By Harold McGee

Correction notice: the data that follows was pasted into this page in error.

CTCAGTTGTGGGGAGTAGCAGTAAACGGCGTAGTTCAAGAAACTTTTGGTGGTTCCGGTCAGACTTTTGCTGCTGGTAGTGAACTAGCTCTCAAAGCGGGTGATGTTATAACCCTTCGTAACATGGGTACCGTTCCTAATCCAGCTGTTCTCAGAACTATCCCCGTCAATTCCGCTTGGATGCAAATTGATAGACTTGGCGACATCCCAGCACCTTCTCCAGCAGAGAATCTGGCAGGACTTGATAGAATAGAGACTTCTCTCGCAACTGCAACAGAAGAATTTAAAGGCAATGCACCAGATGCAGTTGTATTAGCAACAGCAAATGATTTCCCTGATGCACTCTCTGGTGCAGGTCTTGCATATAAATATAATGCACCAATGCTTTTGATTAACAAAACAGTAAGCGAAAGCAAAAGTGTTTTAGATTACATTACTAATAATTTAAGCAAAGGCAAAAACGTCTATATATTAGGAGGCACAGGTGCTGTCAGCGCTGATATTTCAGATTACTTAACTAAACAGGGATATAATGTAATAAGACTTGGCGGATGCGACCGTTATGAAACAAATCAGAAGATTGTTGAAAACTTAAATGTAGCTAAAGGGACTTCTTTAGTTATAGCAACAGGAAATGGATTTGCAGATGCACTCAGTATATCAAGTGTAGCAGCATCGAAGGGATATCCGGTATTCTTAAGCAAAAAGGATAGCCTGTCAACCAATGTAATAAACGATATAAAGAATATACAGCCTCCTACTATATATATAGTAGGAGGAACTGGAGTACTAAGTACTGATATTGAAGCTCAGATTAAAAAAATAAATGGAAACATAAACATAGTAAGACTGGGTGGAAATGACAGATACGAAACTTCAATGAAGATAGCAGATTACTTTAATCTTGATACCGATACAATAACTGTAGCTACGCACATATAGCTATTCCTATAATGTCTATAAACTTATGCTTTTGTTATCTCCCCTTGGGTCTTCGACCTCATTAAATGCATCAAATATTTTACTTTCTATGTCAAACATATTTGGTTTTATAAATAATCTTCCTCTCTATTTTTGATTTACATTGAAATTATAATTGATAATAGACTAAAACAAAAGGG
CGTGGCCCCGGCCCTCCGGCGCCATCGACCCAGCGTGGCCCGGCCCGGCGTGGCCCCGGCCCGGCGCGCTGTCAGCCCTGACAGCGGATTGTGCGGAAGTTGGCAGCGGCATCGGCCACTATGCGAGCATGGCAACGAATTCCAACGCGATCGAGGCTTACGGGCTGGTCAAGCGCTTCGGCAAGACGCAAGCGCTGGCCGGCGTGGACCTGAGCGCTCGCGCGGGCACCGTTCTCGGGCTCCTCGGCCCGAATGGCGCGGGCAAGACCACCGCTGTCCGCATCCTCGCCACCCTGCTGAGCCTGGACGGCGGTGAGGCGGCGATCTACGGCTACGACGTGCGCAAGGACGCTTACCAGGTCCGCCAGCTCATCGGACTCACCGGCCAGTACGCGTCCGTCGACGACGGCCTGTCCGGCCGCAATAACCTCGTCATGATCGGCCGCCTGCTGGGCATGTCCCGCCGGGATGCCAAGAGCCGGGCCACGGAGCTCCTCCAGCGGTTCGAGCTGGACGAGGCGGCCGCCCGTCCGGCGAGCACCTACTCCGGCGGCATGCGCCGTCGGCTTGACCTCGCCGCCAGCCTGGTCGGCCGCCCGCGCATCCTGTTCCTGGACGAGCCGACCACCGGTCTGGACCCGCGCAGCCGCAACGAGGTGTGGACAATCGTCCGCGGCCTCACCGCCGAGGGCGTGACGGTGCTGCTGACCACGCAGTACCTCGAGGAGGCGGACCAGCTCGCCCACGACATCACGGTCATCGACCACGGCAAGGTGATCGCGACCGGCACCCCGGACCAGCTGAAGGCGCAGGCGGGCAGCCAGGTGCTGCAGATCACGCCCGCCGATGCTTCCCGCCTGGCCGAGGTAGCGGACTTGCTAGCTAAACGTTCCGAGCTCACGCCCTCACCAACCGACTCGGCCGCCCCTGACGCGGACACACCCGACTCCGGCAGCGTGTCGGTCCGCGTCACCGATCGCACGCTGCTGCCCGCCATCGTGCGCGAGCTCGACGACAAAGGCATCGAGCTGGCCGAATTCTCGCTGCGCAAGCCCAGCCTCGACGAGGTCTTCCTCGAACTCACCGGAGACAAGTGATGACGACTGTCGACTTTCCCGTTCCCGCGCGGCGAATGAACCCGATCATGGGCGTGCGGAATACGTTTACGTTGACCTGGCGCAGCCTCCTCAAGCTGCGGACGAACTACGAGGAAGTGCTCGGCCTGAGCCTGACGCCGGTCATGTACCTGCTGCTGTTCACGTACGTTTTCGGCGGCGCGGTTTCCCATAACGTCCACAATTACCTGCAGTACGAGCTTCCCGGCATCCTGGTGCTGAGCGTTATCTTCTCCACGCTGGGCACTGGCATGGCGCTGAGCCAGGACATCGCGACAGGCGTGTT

Beans and peas belong to the third largest family among the flowering plants (after the orchid and daisy families), and the second most important family in the human diet, after the grasses. The distinctive contribution of the legumes is their high content of protein, two to three times that of wheat and rice, which they develop thanks to their symbiosis with certain soil bacteria. Species of Rhizobium bacteria invade the roots of legume plants and convert abundant nitrogen in the air into a form that the plant can use directly to make amino acids and thus proteins. Legumes have long been an essential alternative to protein-rich but more costly animal foods, and are especially prominent in the foods of Asia, Central and South America, and the Mediterranean. A remarkable sign of their status in the ancient world is the fact that each of the four major legumes known to Rome lent its name to a prominent Roman family: Fabius comes from the fava bean, Lentulus from the lentil, Piso from the pea, and Cicero— most distinguished of them all—from the chick pea. No other food group has been so honored!